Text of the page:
Sweet Grown Alabama Day Celebrates Locally Grown Products and Farmers

Sweet Grown Alabama Day Celebrates Locally Grown Products and Farmers

As a celebration of locally grown products and farmers markets, Sweet Grown Alabama, the state’s non-profit agricultural branding program, hosted “Sweet Grown Alabama Day” on July 23. Six farmers markets across the state participated with special events, including free samples, kids’ areas, guest speakers and more. Consumers not located near one of these special events were encouraged to visit a local market or store to connect with farmers in their area. 

Gov. Kay Ivey issued a proclamation declaring July 23, 2022 “Sweet Grown Alabama Day at the Farmers Market.”

“Whereas Sweet Grown Alabama helps consumers identify and purchase locally grown products from farmers markets usually sold within 24 hours of being harvested compared to foreign imports that have traveled an average of 1,300 miles for as many as seven to 14 days… Now, therefore, I Kay Ivey, Governor of Alabama, do hereby proclaim July 23, 2022 as Sweet Grown Alabama Day at the Farmers Market,” read part of the proclamation text. 




The Montgomery Curb Market participated in Sweet Grown Alabama Day while also celebrating the 95th birthday of the farmers market. Attendees enjoyed free tomato sandwiches, food trucks and bounce houses for the kids. Rick Pate, commissioner of the Alabama Department of Agriculture and Industries and Sweet Grown Alabama board member, was also on hand to commemorate the occasion. Event Coordinator Diann Causey said attendance was positive with new faces drawn to the market.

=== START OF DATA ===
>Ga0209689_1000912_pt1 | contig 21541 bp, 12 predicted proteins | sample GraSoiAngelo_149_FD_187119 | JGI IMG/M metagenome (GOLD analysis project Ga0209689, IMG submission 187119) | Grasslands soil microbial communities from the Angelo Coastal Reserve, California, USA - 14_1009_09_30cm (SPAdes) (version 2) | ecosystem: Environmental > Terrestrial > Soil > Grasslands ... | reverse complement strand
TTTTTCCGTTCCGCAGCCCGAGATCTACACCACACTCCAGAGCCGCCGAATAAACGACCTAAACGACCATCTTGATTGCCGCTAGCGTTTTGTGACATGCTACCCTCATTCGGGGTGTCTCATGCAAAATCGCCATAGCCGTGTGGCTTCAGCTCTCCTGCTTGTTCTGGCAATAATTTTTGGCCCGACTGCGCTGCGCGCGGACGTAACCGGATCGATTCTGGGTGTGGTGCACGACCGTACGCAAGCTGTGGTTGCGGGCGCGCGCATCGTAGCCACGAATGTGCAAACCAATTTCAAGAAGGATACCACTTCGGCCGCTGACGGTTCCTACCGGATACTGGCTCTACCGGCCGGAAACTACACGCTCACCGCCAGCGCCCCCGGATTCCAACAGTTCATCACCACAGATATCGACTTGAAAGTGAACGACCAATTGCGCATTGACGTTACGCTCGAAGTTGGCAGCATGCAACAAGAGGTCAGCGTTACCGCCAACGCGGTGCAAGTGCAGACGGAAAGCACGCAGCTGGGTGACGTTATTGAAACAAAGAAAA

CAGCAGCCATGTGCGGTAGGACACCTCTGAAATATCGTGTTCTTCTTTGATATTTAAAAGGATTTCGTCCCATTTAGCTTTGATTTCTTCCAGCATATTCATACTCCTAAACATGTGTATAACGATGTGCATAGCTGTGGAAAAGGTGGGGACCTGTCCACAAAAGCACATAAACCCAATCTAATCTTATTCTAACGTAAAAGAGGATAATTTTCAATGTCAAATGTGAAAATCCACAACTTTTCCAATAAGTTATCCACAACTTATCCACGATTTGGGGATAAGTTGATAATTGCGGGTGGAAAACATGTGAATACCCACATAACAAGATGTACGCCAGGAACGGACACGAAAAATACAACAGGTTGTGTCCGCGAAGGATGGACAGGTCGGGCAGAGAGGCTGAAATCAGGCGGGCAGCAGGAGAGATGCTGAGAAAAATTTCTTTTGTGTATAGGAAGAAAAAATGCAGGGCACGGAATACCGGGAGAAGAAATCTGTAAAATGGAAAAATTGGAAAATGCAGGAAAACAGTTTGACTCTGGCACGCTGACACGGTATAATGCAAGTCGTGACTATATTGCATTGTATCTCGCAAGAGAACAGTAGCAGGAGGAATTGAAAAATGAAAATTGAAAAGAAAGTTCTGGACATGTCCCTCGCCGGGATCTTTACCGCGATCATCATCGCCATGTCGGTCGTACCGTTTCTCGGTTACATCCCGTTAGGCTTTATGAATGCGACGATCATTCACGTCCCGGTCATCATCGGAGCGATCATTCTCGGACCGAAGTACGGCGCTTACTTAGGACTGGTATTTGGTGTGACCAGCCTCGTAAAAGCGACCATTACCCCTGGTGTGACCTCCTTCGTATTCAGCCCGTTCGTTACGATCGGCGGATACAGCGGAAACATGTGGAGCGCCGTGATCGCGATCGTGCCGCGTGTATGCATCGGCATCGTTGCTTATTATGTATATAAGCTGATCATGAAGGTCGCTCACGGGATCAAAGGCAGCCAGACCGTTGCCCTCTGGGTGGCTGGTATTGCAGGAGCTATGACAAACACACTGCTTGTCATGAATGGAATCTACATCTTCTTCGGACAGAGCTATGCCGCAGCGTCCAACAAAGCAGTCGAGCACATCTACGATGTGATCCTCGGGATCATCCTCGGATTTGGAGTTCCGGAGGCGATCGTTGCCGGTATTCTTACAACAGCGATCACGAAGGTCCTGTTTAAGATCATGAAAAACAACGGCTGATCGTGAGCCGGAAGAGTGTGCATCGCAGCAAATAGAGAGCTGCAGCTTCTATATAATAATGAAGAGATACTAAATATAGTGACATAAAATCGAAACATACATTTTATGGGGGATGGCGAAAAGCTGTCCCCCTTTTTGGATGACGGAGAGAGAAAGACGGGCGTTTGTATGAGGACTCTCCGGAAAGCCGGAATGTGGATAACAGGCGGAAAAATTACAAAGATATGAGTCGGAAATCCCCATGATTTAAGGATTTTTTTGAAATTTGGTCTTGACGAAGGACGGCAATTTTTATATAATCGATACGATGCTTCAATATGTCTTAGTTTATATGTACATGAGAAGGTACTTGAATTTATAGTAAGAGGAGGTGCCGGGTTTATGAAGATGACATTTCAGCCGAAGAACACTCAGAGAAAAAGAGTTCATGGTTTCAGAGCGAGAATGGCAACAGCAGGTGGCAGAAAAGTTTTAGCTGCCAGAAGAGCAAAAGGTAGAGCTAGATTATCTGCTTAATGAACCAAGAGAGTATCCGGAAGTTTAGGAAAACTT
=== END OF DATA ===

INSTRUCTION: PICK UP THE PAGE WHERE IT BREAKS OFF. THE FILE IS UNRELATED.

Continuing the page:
“While teaching school, I found that so many kids didn’t know where their food came from,” said Causey. “It is important for today’s generation to know and understand where to get fresh food and how to cook it.”

Sweet Grown Alabama Day allowed community members to engage with local farmers and ask questions about their food and other agricultural products.

“Farmers markets are a fantastic place to find local products and meet your farmer,” said Sweet Grown Alabama Assistant Director Aisling Fields. “When you support your community by buying local, it helps these farmers and their families continue to produce the highest quality product.” 




Contributing more than $70 billion annually, agriculture is a key component in Alabama’s economy. Studies show that for every dollar spent locally, 60 cents are reinvested into the community. Consumers can ensure their hard-earned money stays in Alabama when purchasing Sweet Grown Alabama products.

Other markets who participated with special events included:

Sweet Grown Alabama exists to connect farmers and families. Consumers can search for locally grown products at SweetGrownAlabama.org, or by looking for the Sweet Grown Alabama logo when shopping.